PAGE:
UN experts urge Hong Kong authorities to repeal security law
Independent human rights experts backed by the United Nations called Wednesday on authorities in Hong Kong to repeal a national security law that squelched protests and criticism over China's tightening grip on the semi-autonomous region.
The U.N.-backed Human Rights Committee added its voice to independent advocacy groups that have said the National Security Law was passed by the National People's Congress in Beijing without adequately consulting the people of Hong Kong.
Since its passage in 2020, the law has reportedly been applied in connection with the arrests of more than 200 people, the experts say.
The committee aims to ensure that signatories of the International Covenant on Civil and Political Rights uphold their commitments to respecting people's rights and freedoms.
The findings by the committee, part of a regular review of parties to the covenant, expose again the complexities of Beijing's control of Hong Kong for the last 25 years. The findings were published Wednesday after a string of hearings — including Hong Kong authorities — earlier this month.
The Chinese region of Macao, Georgia, Ireland, Luxembourg and Uruguay were also examined.
Hong Kong acceded to the covenant after Britain, the region's former colonial ruler, ratified it in 1976. After the handover of Hong Kong to China in 1997, Chinese authorities told the U.N. chief that the covenant would continue to apply to the region.
“Hong Kong, China should ensure that the covenant prevails over local legislation and laws applicable in Hong Kong, including the National Security Law, and bring these laws and practices in full conformity with the Covenant,” the experts wrote.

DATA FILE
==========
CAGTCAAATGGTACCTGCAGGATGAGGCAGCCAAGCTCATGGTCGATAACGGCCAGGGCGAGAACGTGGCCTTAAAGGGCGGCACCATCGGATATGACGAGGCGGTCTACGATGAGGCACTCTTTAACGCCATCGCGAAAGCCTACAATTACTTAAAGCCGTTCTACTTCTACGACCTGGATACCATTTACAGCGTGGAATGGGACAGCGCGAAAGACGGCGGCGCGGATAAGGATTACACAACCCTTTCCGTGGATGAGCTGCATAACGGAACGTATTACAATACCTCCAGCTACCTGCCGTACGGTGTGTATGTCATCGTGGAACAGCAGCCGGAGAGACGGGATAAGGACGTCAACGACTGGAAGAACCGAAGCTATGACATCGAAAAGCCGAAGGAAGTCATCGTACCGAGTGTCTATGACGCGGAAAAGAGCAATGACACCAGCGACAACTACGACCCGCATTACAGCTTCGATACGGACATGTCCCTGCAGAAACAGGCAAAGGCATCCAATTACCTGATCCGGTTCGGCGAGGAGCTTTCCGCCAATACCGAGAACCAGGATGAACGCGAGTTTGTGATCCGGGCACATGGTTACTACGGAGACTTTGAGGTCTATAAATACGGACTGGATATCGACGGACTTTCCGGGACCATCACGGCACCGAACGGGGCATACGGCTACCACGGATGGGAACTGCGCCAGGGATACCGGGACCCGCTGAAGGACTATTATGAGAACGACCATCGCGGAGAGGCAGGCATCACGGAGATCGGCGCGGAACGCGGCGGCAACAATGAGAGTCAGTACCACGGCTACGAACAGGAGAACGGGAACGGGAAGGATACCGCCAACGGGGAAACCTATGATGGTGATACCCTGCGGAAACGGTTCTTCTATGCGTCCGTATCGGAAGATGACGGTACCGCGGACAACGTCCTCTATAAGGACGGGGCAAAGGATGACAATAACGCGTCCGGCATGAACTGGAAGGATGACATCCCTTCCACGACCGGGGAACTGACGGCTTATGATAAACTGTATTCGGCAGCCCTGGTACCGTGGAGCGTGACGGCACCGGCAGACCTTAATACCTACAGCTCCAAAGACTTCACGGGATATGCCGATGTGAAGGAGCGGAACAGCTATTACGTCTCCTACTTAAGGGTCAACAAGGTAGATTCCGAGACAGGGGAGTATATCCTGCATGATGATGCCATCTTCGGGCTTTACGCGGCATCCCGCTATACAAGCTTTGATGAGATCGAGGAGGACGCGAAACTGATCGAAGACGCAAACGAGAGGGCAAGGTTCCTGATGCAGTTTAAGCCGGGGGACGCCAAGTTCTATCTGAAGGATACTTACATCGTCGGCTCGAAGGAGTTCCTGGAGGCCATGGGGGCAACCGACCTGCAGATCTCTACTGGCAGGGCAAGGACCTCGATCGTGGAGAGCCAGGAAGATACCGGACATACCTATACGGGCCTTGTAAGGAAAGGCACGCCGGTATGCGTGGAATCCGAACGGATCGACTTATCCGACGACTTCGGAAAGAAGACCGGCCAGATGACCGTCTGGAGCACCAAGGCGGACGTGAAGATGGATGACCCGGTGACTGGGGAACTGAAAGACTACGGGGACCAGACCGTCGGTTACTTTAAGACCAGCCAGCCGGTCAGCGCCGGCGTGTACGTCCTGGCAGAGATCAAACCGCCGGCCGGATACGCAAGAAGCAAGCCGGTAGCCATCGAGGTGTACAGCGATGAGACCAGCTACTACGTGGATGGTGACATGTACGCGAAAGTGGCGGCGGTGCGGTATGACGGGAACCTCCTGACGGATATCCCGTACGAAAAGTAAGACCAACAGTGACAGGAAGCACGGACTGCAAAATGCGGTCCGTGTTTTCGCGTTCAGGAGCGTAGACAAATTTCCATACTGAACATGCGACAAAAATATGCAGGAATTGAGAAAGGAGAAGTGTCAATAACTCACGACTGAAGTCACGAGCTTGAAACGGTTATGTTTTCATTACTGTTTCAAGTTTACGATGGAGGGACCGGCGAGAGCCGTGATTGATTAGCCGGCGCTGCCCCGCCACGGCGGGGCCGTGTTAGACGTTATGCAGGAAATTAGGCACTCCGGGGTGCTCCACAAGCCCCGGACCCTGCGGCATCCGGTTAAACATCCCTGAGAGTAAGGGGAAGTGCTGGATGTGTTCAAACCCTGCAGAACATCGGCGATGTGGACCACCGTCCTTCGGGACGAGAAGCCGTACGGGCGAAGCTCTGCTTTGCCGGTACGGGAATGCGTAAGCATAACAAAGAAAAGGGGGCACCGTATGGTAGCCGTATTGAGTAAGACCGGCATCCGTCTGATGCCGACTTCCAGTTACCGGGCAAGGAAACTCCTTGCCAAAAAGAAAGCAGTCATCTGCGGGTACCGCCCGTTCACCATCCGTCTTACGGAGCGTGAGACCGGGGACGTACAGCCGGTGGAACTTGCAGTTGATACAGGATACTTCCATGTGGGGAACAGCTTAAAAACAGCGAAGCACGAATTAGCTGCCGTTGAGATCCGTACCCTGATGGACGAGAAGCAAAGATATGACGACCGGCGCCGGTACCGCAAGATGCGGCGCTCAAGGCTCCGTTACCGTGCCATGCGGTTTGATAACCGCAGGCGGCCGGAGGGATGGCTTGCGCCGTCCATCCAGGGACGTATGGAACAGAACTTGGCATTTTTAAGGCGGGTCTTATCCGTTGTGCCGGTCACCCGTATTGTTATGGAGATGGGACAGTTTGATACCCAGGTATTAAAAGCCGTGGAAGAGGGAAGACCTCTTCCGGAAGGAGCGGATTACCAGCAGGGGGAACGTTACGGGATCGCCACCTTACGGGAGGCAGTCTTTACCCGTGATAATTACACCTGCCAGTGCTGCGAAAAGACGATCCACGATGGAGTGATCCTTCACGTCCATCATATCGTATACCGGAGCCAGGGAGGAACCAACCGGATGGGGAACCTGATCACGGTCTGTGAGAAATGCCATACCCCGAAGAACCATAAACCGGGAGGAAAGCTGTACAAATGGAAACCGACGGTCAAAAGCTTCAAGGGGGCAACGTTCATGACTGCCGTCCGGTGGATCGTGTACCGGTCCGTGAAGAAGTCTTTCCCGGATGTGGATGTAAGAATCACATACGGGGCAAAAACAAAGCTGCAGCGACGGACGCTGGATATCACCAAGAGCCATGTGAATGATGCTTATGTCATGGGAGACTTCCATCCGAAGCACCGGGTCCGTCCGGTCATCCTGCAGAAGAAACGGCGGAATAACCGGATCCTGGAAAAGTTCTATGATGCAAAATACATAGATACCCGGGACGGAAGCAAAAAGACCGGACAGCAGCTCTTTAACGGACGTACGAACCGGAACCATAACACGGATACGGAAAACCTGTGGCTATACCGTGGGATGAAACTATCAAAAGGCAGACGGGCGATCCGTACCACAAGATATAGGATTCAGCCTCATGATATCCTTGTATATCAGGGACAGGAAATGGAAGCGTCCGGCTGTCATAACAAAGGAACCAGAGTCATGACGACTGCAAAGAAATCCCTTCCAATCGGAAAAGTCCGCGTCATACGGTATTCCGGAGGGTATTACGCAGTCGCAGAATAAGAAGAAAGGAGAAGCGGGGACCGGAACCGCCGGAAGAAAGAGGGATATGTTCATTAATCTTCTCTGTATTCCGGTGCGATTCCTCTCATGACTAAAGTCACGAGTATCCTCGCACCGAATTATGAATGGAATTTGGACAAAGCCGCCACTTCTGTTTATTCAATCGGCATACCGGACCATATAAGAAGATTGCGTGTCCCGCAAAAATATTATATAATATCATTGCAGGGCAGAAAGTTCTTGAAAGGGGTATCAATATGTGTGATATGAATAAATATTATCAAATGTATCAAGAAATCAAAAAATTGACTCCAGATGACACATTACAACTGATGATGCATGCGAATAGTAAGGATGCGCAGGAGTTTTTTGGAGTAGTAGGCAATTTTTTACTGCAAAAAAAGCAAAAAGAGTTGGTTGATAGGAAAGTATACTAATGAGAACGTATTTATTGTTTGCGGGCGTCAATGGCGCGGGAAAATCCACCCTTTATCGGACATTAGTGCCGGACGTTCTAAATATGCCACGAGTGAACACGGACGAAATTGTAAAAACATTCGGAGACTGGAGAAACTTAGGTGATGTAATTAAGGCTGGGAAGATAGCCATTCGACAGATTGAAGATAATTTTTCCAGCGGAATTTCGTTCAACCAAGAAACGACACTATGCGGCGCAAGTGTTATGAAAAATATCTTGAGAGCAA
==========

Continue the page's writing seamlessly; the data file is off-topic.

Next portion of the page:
Addressing Hong Kong — and not China, which has not ratified the covenant — committee vice chair Christopher Arif Bulkan told reporters: “The committee urged Hong Kong to take action to repeal the national security law and in the interim refrain from applying it.”
Bulkan cited the “unique” context in which a country — like China — was in essence inheriting a commitment to the covenant that was made before it took control of Hong Kong and Macao.
He said Hong Kong's authorities, during the hearings, had “indicated that they are considering enacting a new law” — and he emphasized Beijing's past commitment to a “One Country, Two Systems” policy with regard to the two regions.
Last year, Amnesty International said the security law had decimated Hong Kong’s freedoms and created a landscape increasingly devoid of human rights protections.